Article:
The remains of up to 10 British and Prussian soldiers killed in the Battle of Waterloo have been discovered – this constitutes the largest assembly of Waterloo battlefield casualties found in recent times. The discovery was made by the Belgian-German team that was behind earlier groundbreaking research that had revealed that the bones of thousands of men and horses killed during the Battle of Waterloo in 1815 may have been consumed by the emerging European sugar industry.
History Hit has partnered with this team, and in a special episode of Dan Snow’s History Hit podcast, Dan discusses the discoveries with them. Dan Snow is also working alongside the Belgian team to make a full length documentary about the discovery, set to premiere exclusively for History Hit TV, who will also produce a short film about the remains.
As Dan says, “Waterloo was one of the bloodiest battles in European history, yet until now only two bodies have ever been found on the battlefield. The discovery of these human remains, from places on the battlefield where the fighting was fiercest is a stunning opportunity to learn more about the men who fought here. A chance to highlight the individual experience, the grim, violent reality, in telling the story of the battle where too often that story is lost. This is a huge find for anyone who cares about military history, and those who fought and died, and shaped our world; we’re honoured that History Hit gets to be part of documenting the discovery.”
A rare find
Due to the industrial exploitation of mass battlefield burials for the sugar industry in the middle of the 19th century, only two skeletons from the Battle of Waterloo had been found by archaeology in recent years.
These new skeletons – which have now been uncovered in two separate locations thanks to the assistance of Dominique Bosquet (AWap) of the Walloon Heritage Agency, as well as the research of Belgian historian Dr. Bernard Wilkin and German independent historian Robin Schäfer – therefore constitute the largest body of Waterloo casualties ever found.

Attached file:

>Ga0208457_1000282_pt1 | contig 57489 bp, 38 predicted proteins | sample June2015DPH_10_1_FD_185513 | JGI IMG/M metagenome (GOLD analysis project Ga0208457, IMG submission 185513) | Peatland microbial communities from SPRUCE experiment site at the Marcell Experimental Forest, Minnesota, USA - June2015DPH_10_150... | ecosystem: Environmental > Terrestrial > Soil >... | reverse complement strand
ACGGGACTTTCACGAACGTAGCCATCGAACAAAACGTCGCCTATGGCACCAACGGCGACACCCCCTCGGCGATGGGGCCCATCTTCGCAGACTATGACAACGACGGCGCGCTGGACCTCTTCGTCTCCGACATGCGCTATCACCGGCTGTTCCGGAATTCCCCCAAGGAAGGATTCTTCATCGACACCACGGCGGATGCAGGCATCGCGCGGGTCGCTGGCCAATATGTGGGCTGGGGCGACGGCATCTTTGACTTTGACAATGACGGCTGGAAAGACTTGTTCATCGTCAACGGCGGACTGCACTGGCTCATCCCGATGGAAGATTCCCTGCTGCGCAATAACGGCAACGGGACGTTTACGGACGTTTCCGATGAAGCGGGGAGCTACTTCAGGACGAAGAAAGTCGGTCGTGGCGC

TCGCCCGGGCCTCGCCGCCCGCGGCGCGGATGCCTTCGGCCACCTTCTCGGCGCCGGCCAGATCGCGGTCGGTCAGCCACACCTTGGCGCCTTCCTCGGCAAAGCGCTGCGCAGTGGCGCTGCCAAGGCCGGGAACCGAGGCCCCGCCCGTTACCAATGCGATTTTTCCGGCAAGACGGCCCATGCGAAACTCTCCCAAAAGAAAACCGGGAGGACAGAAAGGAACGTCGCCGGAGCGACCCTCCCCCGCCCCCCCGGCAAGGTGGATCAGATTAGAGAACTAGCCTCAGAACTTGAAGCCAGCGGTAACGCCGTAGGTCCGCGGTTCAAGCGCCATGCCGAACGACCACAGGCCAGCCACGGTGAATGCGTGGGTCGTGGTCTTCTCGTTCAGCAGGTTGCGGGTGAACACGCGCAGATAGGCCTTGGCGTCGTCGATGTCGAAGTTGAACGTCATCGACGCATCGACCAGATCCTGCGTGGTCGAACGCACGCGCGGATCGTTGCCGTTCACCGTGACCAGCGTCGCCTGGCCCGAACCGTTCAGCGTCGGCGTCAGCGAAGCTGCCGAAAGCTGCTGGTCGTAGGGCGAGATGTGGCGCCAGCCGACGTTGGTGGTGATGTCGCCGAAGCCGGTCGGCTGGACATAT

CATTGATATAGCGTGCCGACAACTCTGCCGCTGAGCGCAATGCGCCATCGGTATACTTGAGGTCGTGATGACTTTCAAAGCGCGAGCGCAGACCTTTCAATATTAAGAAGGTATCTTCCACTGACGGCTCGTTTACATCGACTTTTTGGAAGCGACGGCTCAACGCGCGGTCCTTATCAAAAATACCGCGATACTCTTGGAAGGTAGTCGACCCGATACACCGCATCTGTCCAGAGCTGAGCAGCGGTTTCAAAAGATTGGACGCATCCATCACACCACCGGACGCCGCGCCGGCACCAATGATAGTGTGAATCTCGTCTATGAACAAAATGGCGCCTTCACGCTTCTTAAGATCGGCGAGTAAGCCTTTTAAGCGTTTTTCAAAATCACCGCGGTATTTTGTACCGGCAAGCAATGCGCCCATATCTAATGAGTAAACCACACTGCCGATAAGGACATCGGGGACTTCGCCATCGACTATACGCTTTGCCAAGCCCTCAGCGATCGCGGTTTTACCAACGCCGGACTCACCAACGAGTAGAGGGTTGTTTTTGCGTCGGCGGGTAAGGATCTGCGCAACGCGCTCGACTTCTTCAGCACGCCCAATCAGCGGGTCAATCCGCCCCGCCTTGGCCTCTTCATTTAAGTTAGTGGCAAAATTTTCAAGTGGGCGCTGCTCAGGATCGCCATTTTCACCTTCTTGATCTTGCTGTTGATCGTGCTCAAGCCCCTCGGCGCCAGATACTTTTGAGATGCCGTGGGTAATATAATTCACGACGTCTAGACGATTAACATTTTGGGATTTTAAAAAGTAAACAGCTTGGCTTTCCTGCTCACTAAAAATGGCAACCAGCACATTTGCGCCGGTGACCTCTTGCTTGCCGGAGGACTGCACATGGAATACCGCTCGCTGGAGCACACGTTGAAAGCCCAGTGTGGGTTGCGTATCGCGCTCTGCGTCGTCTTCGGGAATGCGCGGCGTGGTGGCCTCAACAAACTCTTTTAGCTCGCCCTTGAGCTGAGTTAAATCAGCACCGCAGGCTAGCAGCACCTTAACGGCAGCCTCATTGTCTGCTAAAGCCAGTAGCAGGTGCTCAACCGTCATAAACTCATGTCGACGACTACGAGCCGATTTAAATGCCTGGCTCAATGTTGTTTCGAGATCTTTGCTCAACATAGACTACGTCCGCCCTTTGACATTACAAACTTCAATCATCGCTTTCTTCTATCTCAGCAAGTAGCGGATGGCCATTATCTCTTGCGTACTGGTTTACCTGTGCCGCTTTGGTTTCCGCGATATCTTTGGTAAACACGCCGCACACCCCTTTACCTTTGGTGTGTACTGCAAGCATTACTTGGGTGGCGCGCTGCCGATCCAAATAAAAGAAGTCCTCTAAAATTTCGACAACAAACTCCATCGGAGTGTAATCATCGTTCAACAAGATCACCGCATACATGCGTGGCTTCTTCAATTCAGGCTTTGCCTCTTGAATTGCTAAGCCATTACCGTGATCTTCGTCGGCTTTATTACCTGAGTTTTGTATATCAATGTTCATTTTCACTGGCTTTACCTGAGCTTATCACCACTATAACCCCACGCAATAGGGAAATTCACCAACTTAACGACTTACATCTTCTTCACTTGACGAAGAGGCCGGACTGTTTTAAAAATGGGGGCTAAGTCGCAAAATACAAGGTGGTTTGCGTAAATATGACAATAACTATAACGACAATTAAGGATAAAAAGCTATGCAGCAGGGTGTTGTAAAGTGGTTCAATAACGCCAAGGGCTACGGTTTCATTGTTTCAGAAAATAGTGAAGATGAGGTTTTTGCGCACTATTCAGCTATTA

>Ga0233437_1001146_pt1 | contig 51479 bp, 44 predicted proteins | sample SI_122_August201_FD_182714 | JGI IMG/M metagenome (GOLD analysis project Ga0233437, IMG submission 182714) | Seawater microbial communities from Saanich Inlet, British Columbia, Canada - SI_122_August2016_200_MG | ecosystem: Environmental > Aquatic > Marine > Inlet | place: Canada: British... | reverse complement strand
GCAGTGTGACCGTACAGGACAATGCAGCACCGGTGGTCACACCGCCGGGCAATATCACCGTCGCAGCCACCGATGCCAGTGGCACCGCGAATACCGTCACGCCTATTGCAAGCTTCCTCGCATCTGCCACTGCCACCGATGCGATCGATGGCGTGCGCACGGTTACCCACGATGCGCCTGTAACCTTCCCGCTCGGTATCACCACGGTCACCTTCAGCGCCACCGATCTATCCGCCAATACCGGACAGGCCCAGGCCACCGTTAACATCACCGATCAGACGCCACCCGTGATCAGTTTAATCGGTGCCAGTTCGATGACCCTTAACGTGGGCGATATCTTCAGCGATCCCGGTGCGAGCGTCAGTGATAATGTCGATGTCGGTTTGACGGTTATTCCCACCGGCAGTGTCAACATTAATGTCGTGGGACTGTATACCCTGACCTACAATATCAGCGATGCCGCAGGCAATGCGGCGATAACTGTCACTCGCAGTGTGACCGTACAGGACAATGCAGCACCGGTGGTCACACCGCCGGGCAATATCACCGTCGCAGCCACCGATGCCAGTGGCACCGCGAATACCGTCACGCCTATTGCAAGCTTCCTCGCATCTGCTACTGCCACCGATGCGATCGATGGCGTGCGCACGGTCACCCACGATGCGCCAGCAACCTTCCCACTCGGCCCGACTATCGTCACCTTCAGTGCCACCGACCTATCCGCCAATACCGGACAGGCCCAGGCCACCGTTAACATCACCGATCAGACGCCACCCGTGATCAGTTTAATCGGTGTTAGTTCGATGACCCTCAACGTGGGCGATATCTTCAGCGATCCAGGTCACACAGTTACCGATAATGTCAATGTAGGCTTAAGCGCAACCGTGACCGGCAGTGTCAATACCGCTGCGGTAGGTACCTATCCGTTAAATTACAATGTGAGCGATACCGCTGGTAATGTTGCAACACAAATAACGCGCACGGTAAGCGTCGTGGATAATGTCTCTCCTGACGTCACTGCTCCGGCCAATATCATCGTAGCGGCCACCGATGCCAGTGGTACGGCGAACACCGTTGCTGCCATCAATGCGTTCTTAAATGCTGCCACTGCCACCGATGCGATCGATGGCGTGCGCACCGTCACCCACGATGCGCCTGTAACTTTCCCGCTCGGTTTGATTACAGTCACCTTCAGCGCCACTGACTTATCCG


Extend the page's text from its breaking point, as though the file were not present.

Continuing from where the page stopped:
One of the discoveries is compiled of the bones of what appear to be 4 Prussian soldiers killed in the fierce battle for the possession of the village of Plancenoit – less than 1,000 yards from the inn of La Belle Alliance, Emperor Napoleon’s headquarters at the Battle of Waterloo. They had been resting in an attic for more than 40 years and are now in the possession and care of the Belgian State Archives in Liege.
The remains of 6 more skeletons – British soldiers killed between Hougoumont Farm and the Lion Mound Memorial – were retrieved from another private household, having been found during illegal digs by metal detectorists, and have since been held in a private household. They will undergo further examination by Caroline Laforest at the Royal Belgian Institute of Natural Sciences.
Based on objects found with the bodies, at least one of the British casualties was a soldier of the 1st Foot Guards. Interestingly, one iron cannonball was also found with the bodies.
What information can the skeletons tell us?
A number of the Prussian soldier’s bones bear witness to the brutality of the close-quarter fighting that had taken place for the possession of the village of Plancenoit. Several vertebrae show marks left by bladed weapons, one skull bears horrific damage caused by bayonet thrust or sword blow, while one front tooth seems to have been driven upwards into the jaw by a hard blow.
3D-Models of the skulls (by Toby Monks MSc):
Skull of a Prussian soldier killed during the Battle of Waterloo in 1815. It displays severe facial trauma. Discovered during construction work at Plancenoit / Maransart, Belgium.